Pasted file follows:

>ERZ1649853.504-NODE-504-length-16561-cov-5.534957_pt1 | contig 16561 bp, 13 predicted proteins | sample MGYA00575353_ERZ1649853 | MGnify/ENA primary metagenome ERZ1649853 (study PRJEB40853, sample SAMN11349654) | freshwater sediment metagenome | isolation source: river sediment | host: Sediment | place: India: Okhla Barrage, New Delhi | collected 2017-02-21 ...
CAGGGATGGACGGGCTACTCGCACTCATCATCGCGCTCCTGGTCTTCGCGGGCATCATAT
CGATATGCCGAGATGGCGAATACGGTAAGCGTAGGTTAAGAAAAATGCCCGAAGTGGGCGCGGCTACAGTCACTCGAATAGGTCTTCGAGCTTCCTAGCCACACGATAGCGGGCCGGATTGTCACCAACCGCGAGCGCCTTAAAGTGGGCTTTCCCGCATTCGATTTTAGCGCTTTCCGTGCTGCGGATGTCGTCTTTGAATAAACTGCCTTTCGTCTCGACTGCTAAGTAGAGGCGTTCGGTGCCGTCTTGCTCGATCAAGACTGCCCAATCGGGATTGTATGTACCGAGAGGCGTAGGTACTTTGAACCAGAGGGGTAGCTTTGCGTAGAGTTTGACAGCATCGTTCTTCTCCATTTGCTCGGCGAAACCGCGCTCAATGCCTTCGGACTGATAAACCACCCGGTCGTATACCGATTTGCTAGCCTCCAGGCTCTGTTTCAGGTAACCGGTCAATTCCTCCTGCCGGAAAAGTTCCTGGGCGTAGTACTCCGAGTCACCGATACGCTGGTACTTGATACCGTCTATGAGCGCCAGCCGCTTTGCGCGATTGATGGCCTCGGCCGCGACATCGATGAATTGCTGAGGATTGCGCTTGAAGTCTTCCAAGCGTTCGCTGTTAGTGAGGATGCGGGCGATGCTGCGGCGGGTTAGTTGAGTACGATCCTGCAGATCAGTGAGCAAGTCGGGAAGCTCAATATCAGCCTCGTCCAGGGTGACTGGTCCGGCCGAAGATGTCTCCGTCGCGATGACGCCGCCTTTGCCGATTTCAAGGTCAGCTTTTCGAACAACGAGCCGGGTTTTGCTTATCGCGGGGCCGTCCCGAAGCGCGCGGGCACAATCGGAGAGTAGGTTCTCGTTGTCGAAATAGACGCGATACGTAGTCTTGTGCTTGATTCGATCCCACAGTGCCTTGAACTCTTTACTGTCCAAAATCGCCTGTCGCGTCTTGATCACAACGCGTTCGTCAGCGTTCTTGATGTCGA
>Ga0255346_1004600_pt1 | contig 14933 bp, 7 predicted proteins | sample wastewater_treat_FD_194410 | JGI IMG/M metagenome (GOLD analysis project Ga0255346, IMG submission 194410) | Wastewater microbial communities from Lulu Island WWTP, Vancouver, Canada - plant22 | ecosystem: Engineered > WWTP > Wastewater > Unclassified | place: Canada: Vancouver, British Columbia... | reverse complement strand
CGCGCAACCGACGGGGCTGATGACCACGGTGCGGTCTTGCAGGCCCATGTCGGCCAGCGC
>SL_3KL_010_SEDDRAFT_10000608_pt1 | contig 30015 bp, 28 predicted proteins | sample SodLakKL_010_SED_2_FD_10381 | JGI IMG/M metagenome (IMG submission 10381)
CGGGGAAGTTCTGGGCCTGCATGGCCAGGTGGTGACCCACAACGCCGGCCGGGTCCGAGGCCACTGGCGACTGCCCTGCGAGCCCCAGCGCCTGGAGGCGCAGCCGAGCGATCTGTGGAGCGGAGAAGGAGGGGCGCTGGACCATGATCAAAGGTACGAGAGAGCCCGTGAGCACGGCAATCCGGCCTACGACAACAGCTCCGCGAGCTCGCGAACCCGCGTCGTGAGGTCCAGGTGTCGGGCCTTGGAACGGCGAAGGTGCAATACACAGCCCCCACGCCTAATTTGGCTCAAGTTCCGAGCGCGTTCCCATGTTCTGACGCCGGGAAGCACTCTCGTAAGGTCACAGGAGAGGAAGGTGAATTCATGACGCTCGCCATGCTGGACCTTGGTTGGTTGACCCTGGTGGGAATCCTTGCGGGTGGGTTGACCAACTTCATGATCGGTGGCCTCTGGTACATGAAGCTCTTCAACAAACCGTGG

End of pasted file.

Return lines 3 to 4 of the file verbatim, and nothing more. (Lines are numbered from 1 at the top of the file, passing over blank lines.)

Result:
CGATATGCCGAGATGGCGAATACGGTAAGCGTAGGTTAAGAAAAATGCCCGAAGTGGGCGCGGCTACAGTCACTCGAATAGGTCTTCGAGCTTCCTAGCCACACGATAGCGGGCCGGATTGTCACCAACCGCGAGCGCCTTAAAGTGGGCTTTCCCGCATTCGATTTTAGCGCTTTCCGTGCTGCGGATGTCGTCTTTGAATAAACTGCCTTTCGTCTCGACTGCTAAGTAGAGGCGTTCGGTGCCGTCTTGCTCGATCAAGACTGCCCAATCGGGATTGTATGTACCGAGAGGCGTAGGTACTTTGAACCAGAGGGGTAGCTTTGCGTAGAGTTTGACAGCATCGTTCTTCTCCATTTGCTCGGCGAAACCGCGCTCAATGCCTTCGGACTGATAAACCACCCGGTCGTATACCGATTTGCTAGCCTCCAGGCTCTGTTTCAGGTAACCGGTCAATTCCTCCTGCCGGAAAAGTTCCTGGGCGTAGTACTCCGAGTCACCGATACGCTGGTACTTGATACCGTCTATGAGCGCCAGCCGCTTTGCGCGATTGATGGCCTCGGCCGCGACATCGATGAATTGCTGAGGATTGCGCTTGAAGTCTTCCAAGCGTTCGCTGTTAGTGAGGATGCGGGCGATGCTGCGGCGGGTTAGTTGAGTACGATCCTGCAGATCAGTGAGCAAGTCGGGAAGCTCAATATCAGCCTCGTCCAGGGTGACTGGTCCGGCCGAAGATGTCTCCGTCGCGATGACGCCGCCTTTGCCGATTTCAAGGTCAGCTTTTCGAACAACGAGCCGGGTTTTGCTTATCGCGGGGCCGTCCCGAAGCGCGCGGGCACAATCGGAGAGTAGGTTCTCGTTGTCGAAATAGACGCGATACGTAGTCTTGTGCTTGATTCGATCCCACAGTGCCTTGAACTCTTTACTGTCCAAAATCGCCTGTCGCGTCTTGATCACAACGCGTTCGTCAGCGTTCTTGATGTCGA
>Ga0255346_1004600_pt1 | contig 14933 bp, 7 predicted proteins | sample wastewater_treat_FD_194410 | JGI IMG/M metagenome (GOLD analysis project Ga0255346, IMG submission 194410) | Wastewater microbial communities from Lulu Island WWTP, Vancouver, Canada - plant22 | ecosystem: Engineered > WWTP > Wastewater > Unclassified | place: Canada: Vancouver, British Columbia... | reverse complement strand